Maryland’s 1st Move in 2021: Hammer Out Sports Betting Bill
Maryland voters approved expanding the state’s gambling offerings to include sports wagering in a Nov. 3 referendum by a 2-to-1 margin. The real work of crafting law that will set the parameters for sports betting will be done by the state’s General Assembly when the legislature convenes starting Jan. 13.
By population, Maryland is a middle-of-the-pack state with a little more than 6 million people ranking it 19th. But it is recognized for having a fairly enthusiastic sports constituency with the NFL Ravens and MLB Orioles in Baltimore, along with University of Maryland sports and horse racing’s Preakness Stakes.
The state has in place a brick-and-mortar gambling infrastructure (six commercial land-based casinos), with the three largest being MGM National Harbor near Washington D.C., Live! Casino and Hotel in the suburbs south of Baltimore, and the Horseshoe Baltimore in the city proper near the Ravens stadium and Orioles ballpark.
The Maryland legislature is earnest about hammering out a sports wagering bill in part because contiguous jurisdictions Pennsylvania, Delaware, West Virginia and Washington DC all have sports wagering already running, and Virginia is on the cusp of flipping the switch.
Once sports betting is at full steam in Maryland, and assuming population figures are an indicator, handle should approximate similarly-sized states such as Indiana and Colorado. In November, Indiana sports wagering handle was about $250 million and Colorado was about $230 million.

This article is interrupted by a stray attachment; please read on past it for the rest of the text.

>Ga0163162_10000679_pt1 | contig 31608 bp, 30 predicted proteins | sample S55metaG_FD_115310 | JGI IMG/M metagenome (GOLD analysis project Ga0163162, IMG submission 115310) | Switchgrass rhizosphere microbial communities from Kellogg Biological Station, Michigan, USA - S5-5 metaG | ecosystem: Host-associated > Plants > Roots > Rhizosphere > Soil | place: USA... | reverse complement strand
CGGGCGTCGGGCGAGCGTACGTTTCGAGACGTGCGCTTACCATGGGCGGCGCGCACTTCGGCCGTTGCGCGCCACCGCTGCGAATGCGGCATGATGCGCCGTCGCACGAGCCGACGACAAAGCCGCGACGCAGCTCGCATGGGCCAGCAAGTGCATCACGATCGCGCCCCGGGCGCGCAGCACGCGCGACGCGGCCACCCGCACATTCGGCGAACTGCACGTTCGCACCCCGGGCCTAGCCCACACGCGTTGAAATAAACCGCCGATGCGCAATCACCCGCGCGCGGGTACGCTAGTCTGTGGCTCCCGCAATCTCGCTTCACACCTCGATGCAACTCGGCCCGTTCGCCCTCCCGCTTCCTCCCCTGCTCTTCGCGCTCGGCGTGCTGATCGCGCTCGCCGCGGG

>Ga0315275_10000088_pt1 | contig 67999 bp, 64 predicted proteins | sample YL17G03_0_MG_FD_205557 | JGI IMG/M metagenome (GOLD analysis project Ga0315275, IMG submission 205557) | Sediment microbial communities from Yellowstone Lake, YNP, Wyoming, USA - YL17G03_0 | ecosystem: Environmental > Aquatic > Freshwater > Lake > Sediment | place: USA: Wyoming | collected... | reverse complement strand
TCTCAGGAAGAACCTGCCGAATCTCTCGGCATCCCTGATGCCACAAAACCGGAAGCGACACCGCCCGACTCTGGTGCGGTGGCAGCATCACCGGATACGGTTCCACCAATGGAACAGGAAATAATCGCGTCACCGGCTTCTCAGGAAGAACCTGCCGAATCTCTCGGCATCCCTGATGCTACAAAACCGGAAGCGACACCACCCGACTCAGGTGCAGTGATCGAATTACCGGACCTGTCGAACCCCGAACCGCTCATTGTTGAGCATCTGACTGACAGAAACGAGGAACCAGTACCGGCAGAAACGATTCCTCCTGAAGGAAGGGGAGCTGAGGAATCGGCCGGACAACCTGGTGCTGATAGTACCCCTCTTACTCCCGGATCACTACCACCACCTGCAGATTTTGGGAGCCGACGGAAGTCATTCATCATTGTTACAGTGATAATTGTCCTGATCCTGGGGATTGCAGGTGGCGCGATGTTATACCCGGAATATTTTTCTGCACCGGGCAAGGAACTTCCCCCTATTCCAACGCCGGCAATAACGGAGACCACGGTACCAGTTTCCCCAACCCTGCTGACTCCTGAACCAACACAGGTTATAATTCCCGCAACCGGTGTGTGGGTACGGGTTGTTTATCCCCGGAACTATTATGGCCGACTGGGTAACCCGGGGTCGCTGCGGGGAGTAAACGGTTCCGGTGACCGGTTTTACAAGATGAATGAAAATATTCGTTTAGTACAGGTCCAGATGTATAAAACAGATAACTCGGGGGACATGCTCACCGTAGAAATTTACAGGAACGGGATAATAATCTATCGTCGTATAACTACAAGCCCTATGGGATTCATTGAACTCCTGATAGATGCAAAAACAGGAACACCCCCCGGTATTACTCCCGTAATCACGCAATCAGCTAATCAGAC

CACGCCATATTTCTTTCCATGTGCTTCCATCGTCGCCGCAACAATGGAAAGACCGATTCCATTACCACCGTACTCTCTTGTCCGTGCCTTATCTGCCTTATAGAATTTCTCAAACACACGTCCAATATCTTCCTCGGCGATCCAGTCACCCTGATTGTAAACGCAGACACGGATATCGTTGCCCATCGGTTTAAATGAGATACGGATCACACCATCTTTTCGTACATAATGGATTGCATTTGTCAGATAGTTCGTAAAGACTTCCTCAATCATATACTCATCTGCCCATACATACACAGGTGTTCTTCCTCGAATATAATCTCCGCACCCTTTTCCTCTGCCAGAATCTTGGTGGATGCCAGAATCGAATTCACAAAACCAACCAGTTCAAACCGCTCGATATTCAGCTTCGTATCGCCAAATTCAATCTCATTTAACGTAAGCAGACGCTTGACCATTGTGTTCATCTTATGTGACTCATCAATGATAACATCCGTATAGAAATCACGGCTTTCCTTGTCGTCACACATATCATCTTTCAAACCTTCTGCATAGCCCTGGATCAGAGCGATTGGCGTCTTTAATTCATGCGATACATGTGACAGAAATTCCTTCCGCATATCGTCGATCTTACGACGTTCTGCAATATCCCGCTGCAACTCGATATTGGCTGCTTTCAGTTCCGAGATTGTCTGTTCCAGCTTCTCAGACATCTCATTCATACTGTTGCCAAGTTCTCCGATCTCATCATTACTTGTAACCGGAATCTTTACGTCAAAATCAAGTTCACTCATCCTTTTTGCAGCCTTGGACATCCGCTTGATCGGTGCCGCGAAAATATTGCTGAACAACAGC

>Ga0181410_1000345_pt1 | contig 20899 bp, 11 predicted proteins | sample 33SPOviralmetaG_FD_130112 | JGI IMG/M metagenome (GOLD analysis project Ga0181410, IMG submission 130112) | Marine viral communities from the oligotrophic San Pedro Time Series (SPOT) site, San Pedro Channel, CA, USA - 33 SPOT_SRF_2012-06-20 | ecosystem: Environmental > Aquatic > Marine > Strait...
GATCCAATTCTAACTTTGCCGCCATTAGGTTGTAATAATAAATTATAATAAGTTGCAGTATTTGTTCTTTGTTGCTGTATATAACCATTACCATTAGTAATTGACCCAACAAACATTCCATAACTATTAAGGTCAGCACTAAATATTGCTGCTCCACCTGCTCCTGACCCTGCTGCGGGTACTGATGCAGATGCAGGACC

What to Expect in Maryland
Maryland is not starting from scratch. Before the COVID-19 pandemic hit hard in March and April, the state senate had hammered out a bipartisan, fully formed bill for sports wagering that faltered in the House of Delegates amid concerns regarding a lack of minority and female equity interest. Those issues will have to be addressed.
There will also have to be consensus on who qualifies for a sports wagering license. Some casino interests have argued that licenses go to casinos only because they’ve been cash cows for the state (education is the focus) and have even provided money for the state’s horse racing industry. But the state’s horse racing industry wants to participate in sports betting.
Maryland sports wagering will certainly include both retail and mobile. William Hill, betMGM, FanDuel and Barstool all have built-in Maryland casino connections. DraftKings was at legislative hearings regarding sports wagering earlier in 2020, so it certainly has an interest.
Mostly sunny. It’ll take some work, but Maryland should have sports wagering running by the 2021 NFL betting season. Maryland’s foray into online wagering includes only sports for now. However, with a maturing casino industry in place, it’s likely that gambling companies will eye online casino games and poker in the future.
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